Bottom Line: Offers lots of good instruction in drawing techniques but lacks the fun of the many other available apps for da Vincis in training. The broad range of difficulty makes it appropriate for ages 4-10 and there's a Free lite version.
If you would like to nurture a youngster's talent, please download Grid Drawing for Kids ($1.99 iPad/iPhone) using the following link which supports Smart Apps for Kids:
I'm the one person who doesn't love the I Luv Drawing apps by MyVijan LLC. They are fun and the finished products can be quite good, but tips on how to draw are minimal as I pointed out in my review of iLuv Drawing Monsters. AR Entertainment goes to the other extreme in its new app called Grid Drawing for Kids. The skills introduced are important parts of becoming a competent artiste, but it's a bit heavy on the more tedious aspects of drawing.
Grid Drawing is all about straight lines that are placed on lined graph paper to form a series of blocky animals and objects. Kids have a menu of 120 things (60 on the iPhone) to practice drawing. Easy ones include a cat, owl, robot and rocket. Harder sketches have more lines and range from an eagle and octopus to a desktop computer. Hard drawings introduce diagonal lines which bisect the grid squares. All choices are unlocked from the outset so more experienced kids can go straight to the more difficult pictures.
There is a brief drop down help menu that explains the function of the symbols used in the settings. I found navigation fairly straightforward and was able to make an easy drawing a few minutes after opening the app. Errant lines can be erased and there is a hint button which will turn lines in the wrong place red. Once the model has been successfully copied, users are rewarded with a shower of baby elephants.
In addition to multiple things to draw, kids have a variety of techniques to progress through. Copying involved simply reproducing an object on the other side of the grid paper. Moving the object is a bit more challenging and requires counting grid lines if the child doesn't have a good eye for distance. Another option is vertical and horizontal symmetry in which half a drawing is shown and young draftsmen must complete the opposite side. AR Entertainment has thoughtfully provided a setting for use by left handed individuals which pleases me since I'm a southpaw.
Once kids have tired of copying or gain some semblance of mastery, free drawing awaits. Here users are presented with not a blank canvas but a blank grid. I drew a poorly proportioned three-legged giraffe and discovered that the name Ron lends itself well to grid drawing. These original creations fill squares on the selection menu so they can be revised over time or finished at a later date.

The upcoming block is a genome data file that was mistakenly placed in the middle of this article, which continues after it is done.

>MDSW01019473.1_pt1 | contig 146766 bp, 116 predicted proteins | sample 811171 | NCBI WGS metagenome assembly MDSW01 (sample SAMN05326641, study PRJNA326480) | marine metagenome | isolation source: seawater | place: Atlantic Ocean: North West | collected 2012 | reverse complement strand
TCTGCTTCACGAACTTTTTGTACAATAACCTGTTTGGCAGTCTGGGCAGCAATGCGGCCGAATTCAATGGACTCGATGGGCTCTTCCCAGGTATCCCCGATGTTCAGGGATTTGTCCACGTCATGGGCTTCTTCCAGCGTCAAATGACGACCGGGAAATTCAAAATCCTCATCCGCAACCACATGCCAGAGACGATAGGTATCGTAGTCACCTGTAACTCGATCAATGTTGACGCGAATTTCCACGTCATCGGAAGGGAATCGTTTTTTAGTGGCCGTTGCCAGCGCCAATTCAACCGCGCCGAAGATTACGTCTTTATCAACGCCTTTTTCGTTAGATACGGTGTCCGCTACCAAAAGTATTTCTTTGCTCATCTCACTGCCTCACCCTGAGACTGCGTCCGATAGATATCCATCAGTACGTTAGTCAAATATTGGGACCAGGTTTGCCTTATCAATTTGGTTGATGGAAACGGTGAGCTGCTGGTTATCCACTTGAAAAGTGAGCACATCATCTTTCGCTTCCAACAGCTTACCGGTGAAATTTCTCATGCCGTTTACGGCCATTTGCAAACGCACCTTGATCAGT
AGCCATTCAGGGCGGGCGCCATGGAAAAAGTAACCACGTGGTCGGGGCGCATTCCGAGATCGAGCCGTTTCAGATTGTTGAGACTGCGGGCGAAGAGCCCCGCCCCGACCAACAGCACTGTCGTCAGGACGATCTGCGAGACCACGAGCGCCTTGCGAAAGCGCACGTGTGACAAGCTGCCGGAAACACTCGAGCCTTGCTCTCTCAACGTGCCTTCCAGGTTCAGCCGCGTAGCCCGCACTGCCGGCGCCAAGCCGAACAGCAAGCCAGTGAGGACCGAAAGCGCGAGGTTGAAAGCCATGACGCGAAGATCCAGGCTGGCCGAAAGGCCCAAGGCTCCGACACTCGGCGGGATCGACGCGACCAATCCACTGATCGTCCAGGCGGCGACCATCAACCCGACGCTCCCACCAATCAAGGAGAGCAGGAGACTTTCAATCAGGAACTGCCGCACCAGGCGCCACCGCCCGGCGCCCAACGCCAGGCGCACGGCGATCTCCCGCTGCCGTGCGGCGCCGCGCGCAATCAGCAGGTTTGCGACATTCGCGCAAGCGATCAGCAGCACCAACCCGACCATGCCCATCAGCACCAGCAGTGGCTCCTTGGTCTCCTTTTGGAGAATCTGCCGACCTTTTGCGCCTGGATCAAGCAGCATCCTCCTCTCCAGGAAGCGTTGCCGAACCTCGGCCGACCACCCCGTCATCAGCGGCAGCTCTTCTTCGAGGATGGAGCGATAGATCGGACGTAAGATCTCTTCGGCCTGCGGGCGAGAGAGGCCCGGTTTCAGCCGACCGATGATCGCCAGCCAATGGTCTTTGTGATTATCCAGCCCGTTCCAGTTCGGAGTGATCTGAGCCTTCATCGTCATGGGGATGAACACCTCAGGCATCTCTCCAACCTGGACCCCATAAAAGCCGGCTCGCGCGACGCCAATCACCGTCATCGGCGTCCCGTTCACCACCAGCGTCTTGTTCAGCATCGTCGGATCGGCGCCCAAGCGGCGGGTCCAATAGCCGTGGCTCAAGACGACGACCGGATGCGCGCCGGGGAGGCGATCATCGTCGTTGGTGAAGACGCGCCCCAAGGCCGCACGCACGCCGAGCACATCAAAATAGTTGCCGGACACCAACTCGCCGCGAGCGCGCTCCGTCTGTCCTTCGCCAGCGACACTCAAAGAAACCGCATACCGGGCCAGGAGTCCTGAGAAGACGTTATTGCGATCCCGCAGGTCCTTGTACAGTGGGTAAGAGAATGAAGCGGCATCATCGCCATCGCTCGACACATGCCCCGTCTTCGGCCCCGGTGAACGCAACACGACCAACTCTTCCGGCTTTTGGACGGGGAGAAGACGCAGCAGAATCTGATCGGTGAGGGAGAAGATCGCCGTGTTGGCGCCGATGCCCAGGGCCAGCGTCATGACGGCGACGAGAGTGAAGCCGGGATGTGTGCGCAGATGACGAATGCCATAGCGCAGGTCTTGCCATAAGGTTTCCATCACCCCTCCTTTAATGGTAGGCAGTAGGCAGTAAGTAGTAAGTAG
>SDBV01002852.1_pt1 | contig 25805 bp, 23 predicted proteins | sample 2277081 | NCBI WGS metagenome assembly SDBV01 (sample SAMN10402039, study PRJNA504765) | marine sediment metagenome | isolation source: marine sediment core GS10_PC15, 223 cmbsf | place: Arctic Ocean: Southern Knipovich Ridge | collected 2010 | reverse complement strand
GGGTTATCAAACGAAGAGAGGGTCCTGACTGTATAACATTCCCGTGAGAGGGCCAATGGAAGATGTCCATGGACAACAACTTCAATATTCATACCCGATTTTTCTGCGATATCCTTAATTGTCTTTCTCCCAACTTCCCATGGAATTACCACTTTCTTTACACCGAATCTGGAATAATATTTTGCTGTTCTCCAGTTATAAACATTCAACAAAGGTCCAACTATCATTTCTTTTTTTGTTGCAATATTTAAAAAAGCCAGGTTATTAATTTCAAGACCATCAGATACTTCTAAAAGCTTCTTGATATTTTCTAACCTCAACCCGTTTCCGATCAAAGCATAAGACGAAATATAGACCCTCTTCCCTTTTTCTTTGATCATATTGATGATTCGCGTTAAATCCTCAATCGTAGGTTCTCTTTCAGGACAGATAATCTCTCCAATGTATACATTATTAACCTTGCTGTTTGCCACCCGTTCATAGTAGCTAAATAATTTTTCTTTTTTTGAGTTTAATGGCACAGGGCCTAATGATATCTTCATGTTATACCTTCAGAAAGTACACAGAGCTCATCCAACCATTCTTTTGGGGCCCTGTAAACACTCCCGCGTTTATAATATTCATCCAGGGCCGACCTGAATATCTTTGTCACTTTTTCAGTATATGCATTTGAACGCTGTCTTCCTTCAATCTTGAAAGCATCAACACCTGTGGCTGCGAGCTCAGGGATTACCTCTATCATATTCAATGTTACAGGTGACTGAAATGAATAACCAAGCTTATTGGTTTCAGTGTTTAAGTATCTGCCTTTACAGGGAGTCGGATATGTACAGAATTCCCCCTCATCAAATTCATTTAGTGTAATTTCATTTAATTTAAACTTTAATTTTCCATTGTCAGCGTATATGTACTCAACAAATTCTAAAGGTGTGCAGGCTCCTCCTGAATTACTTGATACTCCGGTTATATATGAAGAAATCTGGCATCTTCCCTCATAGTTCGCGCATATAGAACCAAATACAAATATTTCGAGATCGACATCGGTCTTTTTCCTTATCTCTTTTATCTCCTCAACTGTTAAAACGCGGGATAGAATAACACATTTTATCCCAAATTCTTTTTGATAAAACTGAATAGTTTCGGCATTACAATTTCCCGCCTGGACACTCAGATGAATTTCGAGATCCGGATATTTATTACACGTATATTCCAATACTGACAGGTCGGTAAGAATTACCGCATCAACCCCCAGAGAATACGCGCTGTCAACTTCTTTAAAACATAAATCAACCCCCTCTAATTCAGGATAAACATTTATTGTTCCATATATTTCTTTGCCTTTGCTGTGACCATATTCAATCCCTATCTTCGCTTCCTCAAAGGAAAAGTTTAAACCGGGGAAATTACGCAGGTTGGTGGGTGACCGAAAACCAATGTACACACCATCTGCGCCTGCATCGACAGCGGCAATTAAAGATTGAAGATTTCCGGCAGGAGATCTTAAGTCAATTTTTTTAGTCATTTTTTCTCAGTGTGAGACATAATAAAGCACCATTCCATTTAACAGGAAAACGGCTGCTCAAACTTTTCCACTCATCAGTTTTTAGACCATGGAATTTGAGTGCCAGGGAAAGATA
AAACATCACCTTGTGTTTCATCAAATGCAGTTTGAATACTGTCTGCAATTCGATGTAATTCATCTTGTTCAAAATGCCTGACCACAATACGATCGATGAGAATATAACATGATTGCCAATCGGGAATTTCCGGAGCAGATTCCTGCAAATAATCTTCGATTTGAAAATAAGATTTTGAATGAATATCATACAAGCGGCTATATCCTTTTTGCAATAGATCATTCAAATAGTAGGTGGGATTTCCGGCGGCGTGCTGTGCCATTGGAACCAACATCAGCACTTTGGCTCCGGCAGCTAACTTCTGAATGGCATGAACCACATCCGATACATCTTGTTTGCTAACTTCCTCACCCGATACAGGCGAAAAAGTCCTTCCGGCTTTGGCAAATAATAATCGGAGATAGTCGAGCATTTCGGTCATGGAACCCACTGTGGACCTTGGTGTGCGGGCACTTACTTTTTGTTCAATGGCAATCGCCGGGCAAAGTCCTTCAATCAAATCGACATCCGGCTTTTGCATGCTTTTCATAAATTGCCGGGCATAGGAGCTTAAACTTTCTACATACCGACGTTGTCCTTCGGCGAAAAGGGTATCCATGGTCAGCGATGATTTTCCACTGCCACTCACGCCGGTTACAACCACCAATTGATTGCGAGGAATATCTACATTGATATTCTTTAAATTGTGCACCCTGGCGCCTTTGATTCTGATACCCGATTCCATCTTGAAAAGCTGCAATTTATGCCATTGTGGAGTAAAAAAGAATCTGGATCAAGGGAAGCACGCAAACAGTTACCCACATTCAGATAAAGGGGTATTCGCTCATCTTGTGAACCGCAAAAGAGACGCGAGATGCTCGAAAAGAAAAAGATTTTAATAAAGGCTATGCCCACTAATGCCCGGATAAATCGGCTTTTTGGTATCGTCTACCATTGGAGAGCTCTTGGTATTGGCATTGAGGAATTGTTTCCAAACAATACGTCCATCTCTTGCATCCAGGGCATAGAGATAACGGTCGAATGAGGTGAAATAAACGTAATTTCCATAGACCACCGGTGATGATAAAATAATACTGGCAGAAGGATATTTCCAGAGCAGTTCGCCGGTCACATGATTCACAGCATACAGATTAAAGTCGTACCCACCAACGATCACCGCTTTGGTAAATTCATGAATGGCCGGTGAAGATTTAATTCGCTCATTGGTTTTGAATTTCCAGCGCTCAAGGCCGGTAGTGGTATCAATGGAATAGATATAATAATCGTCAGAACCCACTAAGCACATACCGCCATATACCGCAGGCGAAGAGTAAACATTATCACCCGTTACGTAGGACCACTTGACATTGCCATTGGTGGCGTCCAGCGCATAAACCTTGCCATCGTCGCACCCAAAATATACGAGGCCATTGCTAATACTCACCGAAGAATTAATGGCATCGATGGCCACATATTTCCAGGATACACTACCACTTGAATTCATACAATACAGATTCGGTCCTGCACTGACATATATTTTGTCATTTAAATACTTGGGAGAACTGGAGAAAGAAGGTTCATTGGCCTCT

Masterpieces can be printed if you have AirPrint or some other means of printing from the device. Facebook, Twitter and even the camera roll are not options. The app's only external link is pass code protected with a multiplication problem so it's safe for use by youngsters. I'm not sure of the best age range for using the app. The baby elephant theme is a bit babyish but the fine motor skill needed to complete the hard drawings is significant. Any child aged 5-11 with an interest in drawing would likely benefit.
I find the drawing methods introduced in this app to be invaluable. They will serve kids well in any future artistic endeavors and provide a nice foundation for geometry and other math. Gaining skill in graphing, recognizing symmetry and developing an eye for distance are important by-products of this app. My concern is that the app is too technical. Kids have no opportunity to color their creations. They don't even get to draw in anything other than black. Access to a simple paint palette would be more rewarding than the bonanza of baby elephants.
Users should also beware that the hard setting is in fact rather difficult on the iPad. I had trouble getting the lines where I wanted when the grid was very tightly spaced. Even erasing lines was hard because my fingers were too big and as a lefty my hand blocked a big part of the screen. A stylus provided better control, but again using it is not as fun. As long as you are after drawing instruction as opposed to drawing entertainment, you won't be disappointed in Grid Drawing for Kids.
Jill Goodman's favorite artist is David Hockney, master of iPad art and present in about every room of her house. smartappsforkids.com was paid a priority-review fee to complete this review in an expedited manner.